What constitutes necessary behavioral change? Lower speed, less aggressive driving; less driving; increased vehicle occupancy; use of mass transit; increased walking and biking; buying smaller, lighter-weight vehicles; placing value on and being willing to pay a premium for more fuel-efficient technologies; demand for more fuel-efficient vehicles.

Historically, vehicle miles travelled increases as the price of fuel drops, and it was the rock-bottom price of oil in the 1990s that enabled the rapid growth of the SUV phenomenon. Conversely, it was the surge in oil prices in the 1970s and 1980s that saw the first major consumer push for more fuel efficiency, and the imposition of one of the more effective conservation tools deployed: the 55 mph speed limit.

The current drop in oil prices can be a welcome economic respite, but if it dulls the urgency behind the technological and behavioral changes required to reduce petroleum consumption, it will ultimately impose a much higher cost.


Despite the drop in oil prices, the US Energy Information Administration (EIA) projects the WTI (West Texas Intermediate) crude oil spot price to average around $70 per barrel for the rest of 2006 and 2007. It also expects US petroleum consumption to 2% in 2007 to 21.1 million barrels per day. (More...)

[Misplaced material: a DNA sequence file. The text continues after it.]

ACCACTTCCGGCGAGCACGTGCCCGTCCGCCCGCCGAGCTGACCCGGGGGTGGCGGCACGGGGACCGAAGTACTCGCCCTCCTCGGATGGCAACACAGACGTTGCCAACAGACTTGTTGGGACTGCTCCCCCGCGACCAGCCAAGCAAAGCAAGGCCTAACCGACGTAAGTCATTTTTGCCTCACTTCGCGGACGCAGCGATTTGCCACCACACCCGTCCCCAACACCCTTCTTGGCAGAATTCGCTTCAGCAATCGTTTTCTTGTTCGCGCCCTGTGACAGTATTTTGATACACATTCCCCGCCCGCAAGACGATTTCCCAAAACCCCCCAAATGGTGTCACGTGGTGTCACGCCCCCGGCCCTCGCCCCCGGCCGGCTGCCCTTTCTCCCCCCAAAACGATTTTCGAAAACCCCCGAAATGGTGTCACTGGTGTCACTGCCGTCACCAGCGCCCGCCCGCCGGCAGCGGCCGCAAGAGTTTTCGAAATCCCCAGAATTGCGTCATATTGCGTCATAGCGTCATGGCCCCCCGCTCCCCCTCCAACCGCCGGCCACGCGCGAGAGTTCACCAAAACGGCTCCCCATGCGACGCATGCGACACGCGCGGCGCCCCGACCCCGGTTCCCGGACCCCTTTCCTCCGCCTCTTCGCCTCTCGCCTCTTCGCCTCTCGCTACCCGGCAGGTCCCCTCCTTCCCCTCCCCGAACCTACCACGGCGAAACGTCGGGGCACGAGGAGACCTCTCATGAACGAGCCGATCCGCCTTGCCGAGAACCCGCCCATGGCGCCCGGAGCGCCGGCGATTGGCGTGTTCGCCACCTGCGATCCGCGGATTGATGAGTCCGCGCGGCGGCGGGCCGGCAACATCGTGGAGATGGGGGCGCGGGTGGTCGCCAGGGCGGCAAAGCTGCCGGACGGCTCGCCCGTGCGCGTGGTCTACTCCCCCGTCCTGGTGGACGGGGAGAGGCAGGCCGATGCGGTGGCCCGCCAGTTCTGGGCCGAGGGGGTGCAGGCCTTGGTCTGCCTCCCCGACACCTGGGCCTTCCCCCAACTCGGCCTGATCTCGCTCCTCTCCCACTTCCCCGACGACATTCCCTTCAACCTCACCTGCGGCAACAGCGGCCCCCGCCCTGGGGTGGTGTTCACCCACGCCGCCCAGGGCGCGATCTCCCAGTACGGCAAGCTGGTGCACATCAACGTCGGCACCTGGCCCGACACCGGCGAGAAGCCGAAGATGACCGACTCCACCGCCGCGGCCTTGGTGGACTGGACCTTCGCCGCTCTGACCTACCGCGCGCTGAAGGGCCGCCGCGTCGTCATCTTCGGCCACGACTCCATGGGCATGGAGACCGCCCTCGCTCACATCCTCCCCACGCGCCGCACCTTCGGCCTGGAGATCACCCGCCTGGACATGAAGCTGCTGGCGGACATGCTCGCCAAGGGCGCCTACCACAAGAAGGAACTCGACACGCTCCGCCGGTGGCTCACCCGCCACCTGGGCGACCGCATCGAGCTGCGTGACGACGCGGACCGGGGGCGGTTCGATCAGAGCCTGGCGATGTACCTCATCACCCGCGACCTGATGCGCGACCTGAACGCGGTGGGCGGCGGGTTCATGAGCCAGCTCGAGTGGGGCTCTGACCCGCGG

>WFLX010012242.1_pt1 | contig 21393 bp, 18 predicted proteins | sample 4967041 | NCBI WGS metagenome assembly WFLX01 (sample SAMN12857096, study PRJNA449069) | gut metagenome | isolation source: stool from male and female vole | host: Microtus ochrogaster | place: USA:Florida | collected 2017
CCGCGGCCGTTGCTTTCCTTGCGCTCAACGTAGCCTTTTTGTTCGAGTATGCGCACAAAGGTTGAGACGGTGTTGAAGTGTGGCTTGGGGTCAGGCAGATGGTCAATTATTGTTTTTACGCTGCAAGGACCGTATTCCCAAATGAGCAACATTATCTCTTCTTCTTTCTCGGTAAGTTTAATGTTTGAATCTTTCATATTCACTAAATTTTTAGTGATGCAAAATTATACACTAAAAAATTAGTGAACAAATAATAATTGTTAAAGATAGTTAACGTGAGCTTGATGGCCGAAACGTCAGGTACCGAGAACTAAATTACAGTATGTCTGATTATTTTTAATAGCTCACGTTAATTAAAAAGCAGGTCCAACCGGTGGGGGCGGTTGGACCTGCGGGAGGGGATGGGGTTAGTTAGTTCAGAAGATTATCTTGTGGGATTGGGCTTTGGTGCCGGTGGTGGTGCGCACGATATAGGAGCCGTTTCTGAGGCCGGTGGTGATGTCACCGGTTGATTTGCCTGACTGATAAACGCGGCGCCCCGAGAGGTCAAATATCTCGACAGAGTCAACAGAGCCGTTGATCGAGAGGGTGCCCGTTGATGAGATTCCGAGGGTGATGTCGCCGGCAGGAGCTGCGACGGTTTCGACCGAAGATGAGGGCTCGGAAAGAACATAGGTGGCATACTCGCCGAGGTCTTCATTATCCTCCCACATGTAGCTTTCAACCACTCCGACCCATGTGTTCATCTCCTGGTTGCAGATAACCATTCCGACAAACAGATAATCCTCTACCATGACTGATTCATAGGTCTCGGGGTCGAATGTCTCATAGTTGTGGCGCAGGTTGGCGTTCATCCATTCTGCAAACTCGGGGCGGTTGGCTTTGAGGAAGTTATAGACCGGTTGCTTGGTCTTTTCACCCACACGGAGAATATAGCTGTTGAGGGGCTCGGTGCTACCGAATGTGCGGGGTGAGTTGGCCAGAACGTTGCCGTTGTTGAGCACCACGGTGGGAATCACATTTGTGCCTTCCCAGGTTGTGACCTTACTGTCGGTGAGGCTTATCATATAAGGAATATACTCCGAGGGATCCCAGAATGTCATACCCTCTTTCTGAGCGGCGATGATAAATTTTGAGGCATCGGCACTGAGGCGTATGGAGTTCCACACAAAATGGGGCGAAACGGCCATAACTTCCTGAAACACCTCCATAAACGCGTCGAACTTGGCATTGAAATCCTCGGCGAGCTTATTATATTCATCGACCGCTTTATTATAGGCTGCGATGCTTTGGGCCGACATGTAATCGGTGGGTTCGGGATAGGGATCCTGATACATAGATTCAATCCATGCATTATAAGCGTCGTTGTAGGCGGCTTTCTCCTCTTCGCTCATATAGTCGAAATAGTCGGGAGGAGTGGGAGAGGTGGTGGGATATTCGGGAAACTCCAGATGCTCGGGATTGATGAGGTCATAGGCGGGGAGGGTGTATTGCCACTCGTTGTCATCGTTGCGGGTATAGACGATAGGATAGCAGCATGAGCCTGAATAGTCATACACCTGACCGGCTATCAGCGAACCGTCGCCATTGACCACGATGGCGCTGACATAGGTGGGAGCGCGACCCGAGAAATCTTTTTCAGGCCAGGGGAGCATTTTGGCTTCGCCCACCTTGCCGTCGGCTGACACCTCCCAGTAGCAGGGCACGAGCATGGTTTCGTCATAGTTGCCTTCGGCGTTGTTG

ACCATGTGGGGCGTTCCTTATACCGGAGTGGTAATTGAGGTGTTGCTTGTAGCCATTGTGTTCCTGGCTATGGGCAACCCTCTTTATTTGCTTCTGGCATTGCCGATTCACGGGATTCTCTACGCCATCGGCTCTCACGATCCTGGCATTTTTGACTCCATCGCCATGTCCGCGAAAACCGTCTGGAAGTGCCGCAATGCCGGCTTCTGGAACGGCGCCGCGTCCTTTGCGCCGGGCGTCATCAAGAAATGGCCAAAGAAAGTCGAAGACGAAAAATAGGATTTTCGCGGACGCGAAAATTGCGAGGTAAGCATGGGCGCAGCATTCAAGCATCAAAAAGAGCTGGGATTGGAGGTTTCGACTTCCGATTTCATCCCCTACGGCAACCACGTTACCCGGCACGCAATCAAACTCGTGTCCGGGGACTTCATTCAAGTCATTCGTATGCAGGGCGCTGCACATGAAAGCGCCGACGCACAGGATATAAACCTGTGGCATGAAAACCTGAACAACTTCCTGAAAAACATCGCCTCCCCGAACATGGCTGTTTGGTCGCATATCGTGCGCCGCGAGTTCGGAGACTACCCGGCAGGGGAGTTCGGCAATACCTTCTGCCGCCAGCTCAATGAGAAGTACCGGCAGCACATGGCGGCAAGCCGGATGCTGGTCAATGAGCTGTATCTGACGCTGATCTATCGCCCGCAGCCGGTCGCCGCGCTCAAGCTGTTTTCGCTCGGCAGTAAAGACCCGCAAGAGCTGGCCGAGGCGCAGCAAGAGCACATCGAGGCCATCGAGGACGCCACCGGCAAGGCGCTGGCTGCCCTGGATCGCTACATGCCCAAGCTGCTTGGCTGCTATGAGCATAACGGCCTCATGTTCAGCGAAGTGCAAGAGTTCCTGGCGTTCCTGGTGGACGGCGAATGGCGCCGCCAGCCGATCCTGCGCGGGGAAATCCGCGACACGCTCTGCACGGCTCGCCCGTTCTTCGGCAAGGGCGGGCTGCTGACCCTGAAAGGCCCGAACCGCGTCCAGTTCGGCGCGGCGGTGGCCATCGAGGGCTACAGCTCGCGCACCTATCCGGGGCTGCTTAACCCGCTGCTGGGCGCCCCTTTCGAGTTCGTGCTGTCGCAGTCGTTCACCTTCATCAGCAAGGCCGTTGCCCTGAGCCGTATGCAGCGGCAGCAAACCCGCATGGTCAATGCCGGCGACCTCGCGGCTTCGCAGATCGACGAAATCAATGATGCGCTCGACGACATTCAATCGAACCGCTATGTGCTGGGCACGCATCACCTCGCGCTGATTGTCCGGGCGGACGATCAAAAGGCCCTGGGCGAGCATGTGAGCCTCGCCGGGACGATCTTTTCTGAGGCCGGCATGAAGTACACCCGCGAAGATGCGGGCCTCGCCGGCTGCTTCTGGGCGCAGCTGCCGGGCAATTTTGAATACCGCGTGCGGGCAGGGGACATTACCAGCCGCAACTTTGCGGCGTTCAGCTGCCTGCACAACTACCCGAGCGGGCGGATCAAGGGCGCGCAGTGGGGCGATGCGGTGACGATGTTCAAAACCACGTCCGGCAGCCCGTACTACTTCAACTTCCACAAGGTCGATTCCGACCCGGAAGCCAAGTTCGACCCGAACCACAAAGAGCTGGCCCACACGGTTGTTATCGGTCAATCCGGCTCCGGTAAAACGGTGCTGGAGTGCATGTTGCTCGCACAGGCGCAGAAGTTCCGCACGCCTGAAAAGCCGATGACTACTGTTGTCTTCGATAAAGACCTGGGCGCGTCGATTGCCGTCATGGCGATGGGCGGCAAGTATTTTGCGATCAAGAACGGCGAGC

Toyota reportedly will shift its strategy for the North American market to fuel-efficient small and mid-size cars in response to high gasoline prices and a slowing US economy. (More...)

California Deputy Attorney General Mark Melnick defended California’s regulations establishing limits on carbon-dioxide emissions from new light-duty vehicles (LDV) starting in 2009 in US District Court on Friday. A coalition of automakers filed suit against the regulations, approved in 2004, that would cut CO2 emissions from new vehicles by up to 30% by 2016. Automakers are challenging the rules as a de-facto mandate on fuel-economy standards, which only the federal government can set. (More...)

Arizona Governor Janet Napolitano has signed an Executive Order (2006-13) that sets a goal for the state to cut emissions of carbon dioxide and other greenhouse gases to 2000 levels by 2020 and 50% below 2000 levels by 2040. (More...)

Leaders of 38 Asian and European countries convened for the sixth Asia-Europe Meeting (ASEM) summit issued a Declaration on Climate Change that pledges to set new carbon dioxide emissions targets that go beyond those now set for 2012 under the Kyoto Protocol. (More...)

The University of Michigan (U-M) will lead a four-university team in a large-scale project to develop software to help analysts craft greenhouse gas reduction policies in the transportation industry. The study will focus on the transportation industry, where emissions reduction policies have significant consequences on the economy and materials use, and can fail due to unintended results that can offset environmental gains. (More...)